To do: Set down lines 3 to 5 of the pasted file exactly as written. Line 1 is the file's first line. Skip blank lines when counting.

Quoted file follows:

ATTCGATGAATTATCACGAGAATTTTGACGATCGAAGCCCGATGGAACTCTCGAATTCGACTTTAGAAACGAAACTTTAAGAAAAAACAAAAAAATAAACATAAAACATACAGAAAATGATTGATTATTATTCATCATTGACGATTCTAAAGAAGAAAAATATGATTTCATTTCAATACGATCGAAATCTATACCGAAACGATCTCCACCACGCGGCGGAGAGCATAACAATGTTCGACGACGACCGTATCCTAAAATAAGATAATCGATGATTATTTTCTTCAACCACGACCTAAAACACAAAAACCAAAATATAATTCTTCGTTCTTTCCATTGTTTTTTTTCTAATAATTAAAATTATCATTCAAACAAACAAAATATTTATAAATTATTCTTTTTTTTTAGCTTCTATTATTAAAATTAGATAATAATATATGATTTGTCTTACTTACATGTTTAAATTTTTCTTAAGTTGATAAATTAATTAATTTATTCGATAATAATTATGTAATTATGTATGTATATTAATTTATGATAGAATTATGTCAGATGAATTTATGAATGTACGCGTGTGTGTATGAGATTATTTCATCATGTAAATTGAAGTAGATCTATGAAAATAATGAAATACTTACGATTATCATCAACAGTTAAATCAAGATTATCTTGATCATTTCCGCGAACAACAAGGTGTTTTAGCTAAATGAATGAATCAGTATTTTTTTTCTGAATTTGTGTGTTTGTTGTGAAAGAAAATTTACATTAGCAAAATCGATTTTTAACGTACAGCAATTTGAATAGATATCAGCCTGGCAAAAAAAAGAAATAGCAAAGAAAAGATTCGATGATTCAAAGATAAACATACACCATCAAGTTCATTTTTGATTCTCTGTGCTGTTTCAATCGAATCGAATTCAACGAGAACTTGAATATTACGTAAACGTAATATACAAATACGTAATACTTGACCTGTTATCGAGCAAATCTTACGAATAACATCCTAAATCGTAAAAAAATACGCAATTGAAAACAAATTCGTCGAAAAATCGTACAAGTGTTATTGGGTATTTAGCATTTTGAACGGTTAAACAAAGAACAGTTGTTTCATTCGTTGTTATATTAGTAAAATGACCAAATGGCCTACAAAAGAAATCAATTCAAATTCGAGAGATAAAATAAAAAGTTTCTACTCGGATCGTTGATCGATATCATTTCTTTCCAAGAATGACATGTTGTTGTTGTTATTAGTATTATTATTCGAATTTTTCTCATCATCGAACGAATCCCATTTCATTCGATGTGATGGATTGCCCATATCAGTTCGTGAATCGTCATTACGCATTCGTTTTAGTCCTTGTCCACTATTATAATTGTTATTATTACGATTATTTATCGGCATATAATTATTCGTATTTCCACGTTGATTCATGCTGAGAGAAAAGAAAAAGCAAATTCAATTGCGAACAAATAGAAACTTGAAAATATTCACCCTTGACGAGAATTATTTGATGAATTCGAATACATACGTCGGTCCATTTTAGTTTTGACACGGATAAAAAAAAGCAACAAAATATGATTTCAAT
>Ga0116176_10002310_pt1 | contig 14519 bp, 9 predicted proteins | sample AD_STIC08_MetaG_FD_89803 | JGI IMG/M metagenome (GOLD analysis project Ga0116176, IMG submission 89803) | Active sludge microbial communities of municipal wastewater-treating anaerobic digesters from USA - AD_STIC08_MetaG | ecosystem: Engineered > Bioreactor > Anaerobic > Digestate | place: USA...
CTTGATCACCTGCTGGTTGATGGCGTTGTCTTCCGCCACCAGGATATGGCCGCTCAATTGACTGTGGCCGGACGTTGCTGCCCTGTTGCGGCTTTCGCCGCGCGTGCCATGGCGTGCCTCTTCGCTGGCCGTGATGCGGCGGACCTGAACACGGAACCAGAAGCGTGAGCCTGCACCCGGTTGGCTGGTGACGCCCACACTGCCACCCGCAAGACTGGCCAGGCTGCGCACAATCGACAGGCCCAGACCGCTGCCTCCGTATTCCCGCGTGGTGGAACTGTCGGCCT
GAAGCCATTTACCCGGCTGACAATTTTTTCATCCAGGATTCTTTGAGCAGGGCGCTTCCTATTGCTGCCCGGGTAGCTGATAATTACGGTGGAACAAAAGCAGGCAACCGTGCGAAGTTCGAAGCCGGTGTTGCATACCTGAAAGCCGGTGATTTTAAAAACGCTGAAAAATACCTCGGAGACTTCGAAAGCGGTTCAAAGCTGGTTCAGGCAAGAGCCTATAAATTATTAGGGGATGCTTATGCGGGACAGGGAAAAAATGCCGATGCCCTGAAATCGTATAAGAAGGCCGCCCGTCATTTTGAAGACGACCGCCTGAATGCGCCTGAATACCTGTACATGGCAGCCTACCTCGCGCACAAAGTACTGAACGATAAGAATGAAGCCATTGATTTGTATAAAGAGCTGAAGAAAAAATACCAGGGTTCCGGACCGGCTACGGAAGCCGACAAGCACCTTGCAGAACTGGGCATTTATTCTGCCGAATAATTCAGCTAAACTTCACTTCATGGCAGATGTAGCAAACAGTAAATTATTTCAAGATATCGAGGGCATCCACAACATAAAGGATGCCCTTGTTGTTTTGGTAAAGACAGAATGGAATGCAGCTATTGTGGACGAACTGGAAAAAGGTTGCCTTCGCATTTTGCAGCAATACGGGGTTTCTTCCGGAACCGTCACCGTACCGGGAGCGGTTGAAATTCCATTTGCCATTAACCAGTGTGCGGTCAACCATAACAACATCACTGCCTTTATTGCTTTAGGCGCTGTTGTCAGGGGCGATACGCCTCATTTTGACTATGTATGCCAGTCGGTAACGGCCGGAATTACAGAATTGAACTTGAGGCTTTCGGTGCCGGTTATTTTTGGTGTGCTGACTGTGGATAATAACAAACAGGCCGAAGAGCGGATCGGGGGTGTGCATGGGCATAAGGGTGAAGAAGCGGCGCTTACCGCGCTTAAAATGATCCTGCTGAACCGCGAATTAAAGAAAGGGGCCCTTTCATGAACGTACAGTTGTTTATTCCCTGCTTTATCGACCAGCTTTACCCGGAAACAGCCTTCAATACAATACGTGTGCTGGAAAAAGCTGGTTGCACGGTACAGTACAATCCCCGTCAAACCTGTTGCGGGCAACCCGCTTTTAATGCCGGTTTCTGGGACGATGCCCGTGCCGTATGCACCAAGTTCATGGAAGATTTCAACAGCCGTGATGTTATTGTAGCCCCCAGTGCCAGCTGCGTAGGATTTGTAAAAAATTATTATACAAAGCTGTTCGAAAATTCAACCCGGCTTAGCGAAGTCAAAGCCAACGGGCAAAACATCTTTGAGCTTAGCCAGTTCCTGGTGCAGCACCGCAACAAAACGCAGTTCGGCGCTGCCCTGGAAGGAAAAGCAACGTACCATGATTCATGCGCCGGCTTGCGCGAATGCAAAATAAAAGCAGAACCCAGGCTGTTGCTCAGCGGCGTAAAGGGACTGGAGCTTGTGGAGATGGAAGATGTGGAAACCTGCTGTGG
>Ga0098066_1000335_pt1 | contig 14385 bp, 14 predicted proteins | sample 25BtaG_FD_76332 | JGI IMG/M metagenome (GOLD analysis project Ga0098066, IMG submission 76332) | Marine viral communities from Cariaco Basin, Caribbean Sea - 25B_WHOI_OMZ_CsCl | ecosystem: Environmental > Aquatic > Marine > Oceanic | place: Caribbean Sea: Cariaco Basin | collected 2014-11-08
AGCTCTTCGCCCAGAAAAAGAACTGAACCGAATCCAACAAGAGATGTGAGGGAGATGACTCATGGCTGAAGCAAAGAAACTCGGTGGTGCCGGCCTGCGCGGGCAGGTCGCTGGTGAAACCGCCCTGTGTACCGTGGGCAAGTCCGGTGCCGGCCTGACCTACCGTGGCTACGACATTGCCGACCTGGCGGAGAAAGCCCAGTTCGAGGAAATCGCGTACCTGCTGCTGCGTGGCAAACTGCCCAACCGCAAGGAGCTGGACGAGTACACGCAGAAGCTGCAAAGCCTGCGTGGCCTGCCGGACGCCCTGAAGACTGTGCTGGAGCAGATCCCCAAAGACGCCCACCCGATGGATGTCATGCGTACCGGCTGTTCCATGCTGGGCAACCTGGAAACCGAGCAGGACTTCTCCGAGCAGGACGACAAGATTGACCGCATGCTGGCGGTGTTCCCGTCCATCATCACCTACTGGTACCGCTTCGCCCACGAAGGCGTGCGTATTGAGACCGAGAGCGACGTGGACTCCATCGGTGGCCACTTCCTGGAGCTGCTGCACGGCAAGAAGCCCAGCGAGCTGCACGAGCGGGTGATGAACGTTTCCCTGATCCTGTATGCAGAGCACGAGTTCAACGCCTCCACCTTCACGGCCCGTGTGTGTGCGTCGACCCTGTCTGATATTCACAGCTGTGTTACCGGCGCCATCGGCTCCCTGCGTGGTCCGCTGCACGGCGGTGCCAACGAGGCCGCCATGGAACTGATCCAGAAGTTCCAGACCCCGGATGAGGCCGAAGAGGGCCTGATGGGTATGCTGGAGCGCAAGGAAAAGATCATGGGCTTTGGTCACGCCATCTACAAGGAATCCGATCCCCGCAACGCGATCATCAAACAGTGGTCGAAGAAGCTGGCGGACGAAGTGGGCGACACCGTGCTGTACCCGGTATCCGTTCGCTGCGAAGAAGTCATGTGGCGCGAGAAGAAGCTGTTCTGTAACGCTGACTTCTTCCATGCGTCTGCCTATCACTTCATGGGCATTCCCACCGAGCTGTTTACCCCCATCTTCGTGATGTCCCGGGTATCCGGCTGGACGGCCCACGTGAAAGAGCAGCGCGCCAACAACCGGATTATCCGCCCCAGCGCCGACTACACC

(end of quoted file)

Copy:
CTTGATCACCTGCTGGTTGATGGCGTTGTCTTCCGCCACCAGGATATGGCCGCTCAATTGACTGTGGCCGGACGTTGCTGCCCTGTTGCGGCTTTCGCCGCGCGTGCCATGGCGTGCCTCTTCGCTGGCCGTGATGCGGCGGACCTGAACACGGAACCAGAAGCGTGAGCCTGCACCCGGTTGGCTGGTGACGCCCACACTGCCACCCGCAAGACTGGCCAGGCTGCGCACAATCGACAGGCCCAGACCGCTGCCTCCGTATTCCCGCGTGGTGGAACTGTCGGCCT
GAAGCCATTTACCCGGCTGACAATTTTTTCATCCAGGATTCTTTGAGCAGGGCGCTTCCTATTGCTGCCCGGGTAGCTGATAATTACGGTGGAACAAAAGCAGGCAACCGTGCGAAGTTCGAAGCCGGTGTTGCATACCTGAAAGCCGGTGATTTTAAAAACGCTGAAAAATACCTCGGAGACTTCGAAAGCGGTTCAAAGCTGGTTCAGGCAAGAGCCTATAAATTATTAGGGGATGCTTATGCGGGACAGGGAAAAAATGCCGATGCCCTGAAATCGTATAAGAAGGCCGCCCGTCATTTTGAAGACGACCGCCTGAATGCGCCTGAATACCTGTACATGGCAGCCTACCTCGCGCACAAAGTACTGAACGATAAGAATGAAGCCATTGATTTGTATAAAGAGCTGAAGAAAAAATACCAGGGTTCCGGACCGGCTACGGAAGCCGACAAGCACCTTGCAGAACTGGGCATTTATTCTGCCGAATAATTCAGCTAAACTTCACTTCATGGCAGATGTAGCAAACAGTAAATTATTTCAAGATATCGAGGGCATCCACAACATAAAGGATGCCCTTGTTGTTTTGGTAAAGACAGAATGGAATGCAGCTATTGTGGACGAACTGGAAAAAGGTTGCCTTCGCATTTTGCAGCAATACGGGGTTTCTTCCGGAACCGTCACCGTACCGGGAGCGGTTGAAATTCCATTTGCCATTAACCAGTGTGCGGTCAACCATAACAACATCACTGCCTTTATTGCTTTAGGCGCTGTTGTCAGGGGCGATACGCCTCATTTTGACTATGTATGCCAGTCGGTAACGGCCGGAATTACAGAATTGAACTTGAGGCTTTCGGTGCCGGTTATTTTTGGTGTGCTGACTGTGGATAATAACAAACAGGCCGAAGAGCGGATCGGGGGTGTGCATGGGCATAAGGGTGAAGAAGCGGCGCTTACCGCGCTTAAAATGATCCTGCTGAACCGCGAATTAAAGAAAGGGGCCCTTTCATGAACGTACAGTTGTTTATTCCCTGCTTTATCGACCAGCTTTACCCGGAAACAGCCTTCAATACAATACGTGTGCTGGAAAAAGCTGGTTGCACGGTACAGTACAATCCCCGTCAAACCTGTTGCGGGCAACCCGCTTTTAATGCCGGTTTCTGGGACGATGCCCGTGCCGTATGCACCAAGTTCATGGAAGATTTCAACAGCCGTGATGTTATTGTAGCCCCCAGTGCCAGCTGCGTAGGATTTGTAAAAAATTATTATACAAAGCTGTTCGAAAATTCAACCCGGCTTAGCGAAGTCAAAGCCAACGGGCAAAACATCTTTGAGCTTAGCCAGTTCCTGGTGCAGCACCGCAACAAAACGCAGTTCGGCGCTGCCCTGGAAGGAAAAGCAACGTACCATGATTCATGCGCCGGCTTGCGCGAATGCAAAATAAAAGCAGAACCCAGGCTGTTGCTCAGCGGCGTAAAGGGACTGGAGCTTGTGGAGATGGAAGATGTGGAAACCTGCTGTGG
>Ga0098066_1000335_pt1 | contig 14385 bp, 14 predicted proteins | sample 25BtaG_FD_76332 | JGI IMG/M metagenome (GOLD analysis project Ga0098066, IMG submission 76332) | Marine viral communities from Cariaco Basin, Caribbean Sea - 25B_WHOI_OMZ_CsCl | ecosystem: Environmental > Aquatic > Marine > Oceanic | place: Caribbean Sea: Cariaco Basin | collected 2014-11-08